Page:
Vancouver Mayor Kennedy Stewart says he will ask the federal government to approve a plan to decriminalize simple possession of illicit drugs in the city.
The move comes as the overdose crisis shows no sign of slowing, with 2020 tracking to be the worst year on record with 328 overdose deaths in the city so far.
“Personal possession and use of drugs is not a criminal justice issue, it is a health issue,” said Stewart. “It is time to end the stigma around substance use, help connect more of our neighbours to health care, and save lives.”
If successful, Vancouver will become the first jurisdiction in Canada to decriminalize simple possession.
Over 1,500 lives have been lost to the overdose crisis in Vancouver since B.C. declared it a provincial public health emergency in April 2016.
City council is expected to approve a motion on decriminalization next week, followed by a request to the federal government for an exemption from the Controlled Drugs and Substances Act in order to decriminalize personal possession of illicit substances within the city’s boundaries for medical purposes.
Stewart said federal Health Minister Patty Hajdu is a “champion” of decriminalization and has the authority to quickly sign off on the plan.
“I’m hoping for good news this year but we can see this going on to the spring,” he said.
COVID-19 has been particularly brutal on drug users.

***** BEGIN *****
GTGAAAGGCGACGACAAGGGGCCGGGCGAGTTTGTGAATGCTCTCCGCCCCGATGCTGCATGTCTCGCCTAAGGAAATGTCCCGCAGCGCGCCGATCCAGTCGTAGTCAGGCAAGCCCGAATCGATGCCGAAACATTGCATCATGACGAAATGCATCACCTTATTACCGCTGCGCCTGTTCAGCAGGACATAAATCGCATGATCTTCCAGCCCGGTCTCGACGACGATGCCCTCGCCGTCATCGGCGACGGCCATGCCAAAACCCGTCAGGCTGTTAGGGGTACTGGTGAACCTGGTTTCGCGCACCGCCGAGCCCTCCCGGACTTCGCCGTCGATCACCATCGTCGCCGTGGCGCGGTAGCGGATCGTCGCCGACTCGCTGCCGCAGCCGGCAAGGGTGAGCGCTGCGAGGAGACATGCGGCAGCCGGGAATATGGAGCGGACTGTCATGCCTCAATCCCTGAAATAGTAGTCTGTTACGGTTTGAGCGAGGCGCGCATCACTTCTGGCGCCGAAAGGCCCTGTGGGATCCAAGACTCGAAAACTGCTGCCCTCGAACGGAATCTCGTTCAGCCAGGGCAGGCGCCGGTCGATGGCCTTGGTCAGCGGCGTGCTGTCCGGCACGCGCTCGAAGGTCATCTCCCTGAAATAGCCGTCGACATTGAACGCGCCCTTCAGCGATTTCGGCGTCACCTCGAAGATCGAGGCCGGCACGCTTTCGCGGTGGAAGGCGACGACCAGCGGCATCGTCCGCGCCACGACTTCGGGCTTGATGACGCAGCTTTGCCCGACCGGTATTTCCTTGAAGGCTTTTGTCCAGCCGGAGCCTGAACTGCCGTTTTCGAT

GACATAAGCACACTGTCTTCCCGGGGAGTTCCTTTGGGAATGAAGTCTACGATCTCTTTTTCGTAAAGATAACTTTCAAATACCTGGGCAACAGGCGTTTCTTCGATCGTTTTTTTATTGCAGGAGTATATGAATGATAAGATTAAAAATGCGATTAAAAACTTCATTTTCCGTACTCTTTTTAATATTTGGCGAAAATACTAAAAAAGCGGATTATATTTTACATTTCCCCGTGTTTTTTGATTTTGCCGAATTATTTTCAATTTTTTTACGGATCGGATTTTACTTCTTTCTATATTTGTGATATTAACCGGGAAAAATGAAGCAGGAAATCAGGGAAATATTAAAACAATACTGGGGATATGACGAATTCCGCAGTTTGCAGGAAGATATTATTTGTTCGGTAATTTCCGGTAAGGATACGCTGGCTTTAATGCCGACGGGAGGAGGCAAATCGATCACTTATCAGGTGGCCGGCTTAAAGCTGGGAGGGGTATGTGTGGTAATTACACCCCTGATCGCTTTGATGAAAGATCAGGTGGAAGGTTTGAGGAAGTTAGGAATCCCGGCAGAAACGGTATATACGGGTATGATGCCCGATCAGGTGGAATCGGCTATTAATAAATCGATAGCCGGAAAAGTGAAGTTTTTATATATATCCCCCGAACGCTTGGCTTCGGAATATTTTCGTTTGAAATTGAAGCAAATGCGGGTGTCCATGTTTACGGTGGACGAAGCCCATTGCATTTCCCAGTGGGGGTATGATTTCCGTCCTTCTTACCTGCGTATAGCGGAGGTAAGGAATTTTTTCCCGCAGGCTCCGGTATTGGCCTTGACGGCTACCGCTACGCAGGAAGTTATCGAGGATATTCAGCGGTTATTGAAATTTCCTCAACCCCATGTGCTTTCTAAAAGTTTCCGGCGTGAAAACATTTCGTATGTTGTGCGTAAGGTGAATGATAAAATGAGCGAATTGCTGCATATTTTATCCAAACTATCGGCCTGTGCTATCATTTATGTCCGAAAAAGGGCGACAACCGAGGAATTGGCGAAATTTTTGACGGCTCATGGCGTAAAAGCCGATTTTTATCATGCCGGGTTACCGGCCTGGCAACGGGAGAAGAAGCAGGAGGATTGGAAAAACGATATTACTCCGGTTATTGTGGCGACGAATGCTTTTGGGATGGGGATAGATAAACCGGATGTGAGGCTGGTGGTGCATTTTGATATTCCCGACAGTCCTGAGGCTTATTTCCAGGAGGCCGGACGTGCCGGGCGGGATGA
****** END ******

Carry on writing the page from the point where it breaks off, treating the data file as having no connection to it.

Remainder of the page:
Vancouver’s chief medical health officer said the pandemic has resulted in a more toxic drug supply, while at the same time, making it more difficult for people to seek harm reduction and addiction treatment.
“It’s really crucial that in the midst of responding to pandemic we must respond to the worsening opioid overdose crisis,” said Dr. Patricia Daly.
Overdose killing far more people than COVID
Daly said the number of opioid overdose deaths in Vancouver this year is double the number of COVID-19 deaths. Provincewide, 1,200 people have died from opioid overdoses in 2020, compared to 290 from COVID-19.
“The difference is that those [dying from overdoses] are younger on average, and 90 per cent are in the prime of their life between 19 and 59 years of age,” she said.
Stewart says the specific details of decriminalization — things like what amount of each substance will be considered simple possession and whether to apply non-criminal sanctions — will be worked out with Vancouver Coastal Health, the Vancouver Police Department and other experts.
Daly said the work on decriminalization in Vancouver could also eventually expand to other parts of the province, like the north, where the overdose crisis is worsening.
In March, the province launched a safe supply program to give people access to prescription alternatives to illicit drugs in response to the dual heath emergencies.
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